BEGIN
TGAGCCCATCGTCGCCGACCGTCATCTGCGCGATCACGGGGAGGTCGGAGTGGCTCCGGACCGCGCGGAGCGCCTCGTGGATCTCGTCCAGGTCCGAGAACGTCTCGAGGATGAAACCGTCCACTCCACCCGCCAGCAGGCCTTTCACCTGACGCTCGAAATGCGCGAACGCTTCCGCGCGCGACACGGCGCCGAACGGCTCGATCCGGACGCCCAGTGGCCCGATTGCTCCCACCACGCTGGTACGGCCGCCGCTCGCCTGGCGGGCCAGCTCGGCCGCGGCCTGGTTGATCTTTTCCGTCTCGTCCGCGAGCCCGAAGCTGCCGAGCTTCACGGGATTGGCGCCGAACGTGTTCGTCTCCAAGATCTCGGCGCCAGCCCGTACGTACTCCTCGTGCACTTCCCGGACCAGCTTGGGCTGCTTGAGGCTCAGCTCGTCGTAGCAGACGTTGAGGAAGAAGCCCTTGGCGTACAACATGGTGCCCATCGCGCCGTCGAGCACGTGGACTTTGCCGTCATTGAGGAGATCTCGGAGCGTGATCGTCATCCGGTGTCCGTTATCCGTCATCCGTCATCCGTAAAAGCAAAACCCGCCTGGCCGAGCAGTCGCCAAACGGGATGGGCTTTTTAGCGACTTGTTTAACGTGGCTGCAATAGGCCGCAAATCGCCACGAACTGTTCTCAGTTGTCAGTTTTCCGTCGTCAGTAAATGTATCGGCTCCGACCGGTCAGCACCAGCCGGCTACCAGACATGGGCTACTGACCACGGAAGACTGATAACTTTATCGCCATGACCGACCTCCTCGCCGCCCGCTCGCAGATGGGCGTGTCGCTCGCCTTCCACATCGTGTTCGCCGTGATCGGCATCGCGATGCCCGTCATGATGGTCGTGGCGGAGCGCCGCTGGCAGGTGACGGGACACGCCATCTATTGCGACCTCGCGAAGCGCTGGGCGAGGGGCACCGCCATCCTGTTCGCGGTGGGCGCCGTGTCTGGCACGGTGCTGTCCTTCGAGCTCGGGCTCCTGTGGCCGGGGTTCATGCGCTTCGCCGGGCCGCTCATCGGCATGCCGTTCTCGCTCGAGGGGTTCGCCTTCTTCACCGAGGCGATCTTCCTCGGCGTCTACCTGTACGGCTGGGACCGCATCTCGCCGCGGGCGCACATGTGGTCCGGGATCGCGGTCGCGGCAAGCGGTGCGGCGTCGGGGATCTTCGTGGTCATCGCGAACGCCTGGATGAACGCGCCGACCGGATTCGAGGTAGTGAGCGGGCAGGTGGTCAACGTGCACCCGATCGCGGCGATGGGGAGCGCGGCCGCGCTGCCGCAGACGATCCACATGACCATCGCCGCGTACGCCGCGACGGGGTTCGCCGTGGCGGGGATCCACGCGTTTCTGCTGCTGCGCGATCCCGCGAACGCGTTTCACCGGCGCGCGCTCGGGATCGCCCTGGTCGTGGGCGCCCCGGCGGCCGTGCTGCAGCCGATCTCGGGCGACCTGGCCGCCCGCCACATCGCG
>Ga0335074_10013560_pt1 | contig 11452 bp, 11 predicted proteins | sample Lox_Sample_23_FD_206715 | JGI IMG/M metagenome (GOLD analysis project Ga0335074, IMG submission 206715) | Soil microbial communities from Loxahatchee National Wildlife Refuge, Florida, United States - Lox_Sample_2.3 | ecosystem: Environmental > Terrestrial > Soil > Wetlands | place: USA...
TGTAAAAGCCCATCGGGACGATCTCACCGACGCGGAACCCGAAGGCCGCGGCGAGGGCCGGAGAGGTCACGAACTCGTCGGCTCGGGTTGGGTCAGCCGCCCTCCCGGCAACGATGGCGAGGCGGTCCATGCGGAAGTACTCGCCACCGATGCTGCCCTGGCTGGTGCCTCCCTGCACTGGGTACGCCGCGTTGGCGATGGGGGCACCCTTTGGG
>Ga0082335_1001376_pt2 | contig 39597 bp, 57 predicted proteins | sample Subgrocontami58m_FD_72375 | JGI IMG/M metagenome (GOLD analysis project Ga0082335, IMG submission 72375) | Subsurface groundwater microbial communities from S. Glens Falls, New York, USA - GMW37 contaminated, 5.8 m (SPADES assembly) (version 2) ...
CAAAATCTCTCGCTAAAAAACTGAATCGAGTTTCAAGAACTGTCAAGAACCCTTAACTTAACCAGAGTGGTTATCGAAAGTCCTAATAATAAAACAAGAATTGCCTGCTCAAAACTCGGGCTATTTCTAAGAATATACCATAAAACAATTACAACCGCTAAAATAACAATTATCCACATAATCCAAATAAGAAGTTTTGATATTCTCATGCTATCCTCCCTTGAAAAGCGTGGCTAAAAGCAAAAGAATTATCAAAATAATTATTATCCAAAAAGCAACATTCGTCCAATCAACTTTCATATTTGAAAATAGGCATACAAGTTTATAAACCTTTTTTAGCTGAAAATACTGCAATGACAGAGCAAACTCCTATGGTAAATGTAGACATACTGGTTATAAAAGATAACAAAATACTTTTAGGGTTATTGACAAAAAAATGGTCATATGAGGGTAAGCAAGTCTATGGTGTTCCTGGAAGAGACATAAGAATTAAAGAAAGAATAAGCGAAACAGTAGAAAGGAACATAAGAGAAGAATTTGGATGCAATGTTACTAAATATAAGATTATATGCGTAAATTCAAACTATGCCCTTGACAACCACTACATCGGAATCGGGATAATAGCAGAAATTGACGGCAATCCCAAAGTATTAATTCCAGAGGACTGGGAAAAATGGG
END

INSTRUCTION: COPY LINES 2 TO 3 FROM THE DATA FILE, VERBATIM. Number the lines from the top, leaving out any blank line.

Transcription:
>Ga0335074_10013560_pt1 | contig 11452 bp, 11 predicted proteins | sample Lox_Sample_23_FD_206715 | JGI IMG/M metagenome (GOLD analysis project Ga0335074, IMG submission 206715) | Soil microbial communities from Loxahatchee National Wildlife Refuge, Florida, United States - Lox_Sample_2.3 | ecosystem: Environmental > Terrestrial > Soil > Wetlands | place: USA...
TGTAAAAGCCCATCGGGACGATCTCACCGACGCGGAACCCGAAGGCCGCGGCGAGGGCCGGAGAGGTCACGAACTCGTCGGCTCGGGTTGGGTCAGCCGCCCTCCCGGCAACGATGGCGAGGCGGTCCATGCGGAAGTACTCGCCACCGATGCTGCCCTGGCTGGTGCCTCCCTGCACTGGGTACGCCGCGTTGGCGATGGGGGCACCCTTTGGG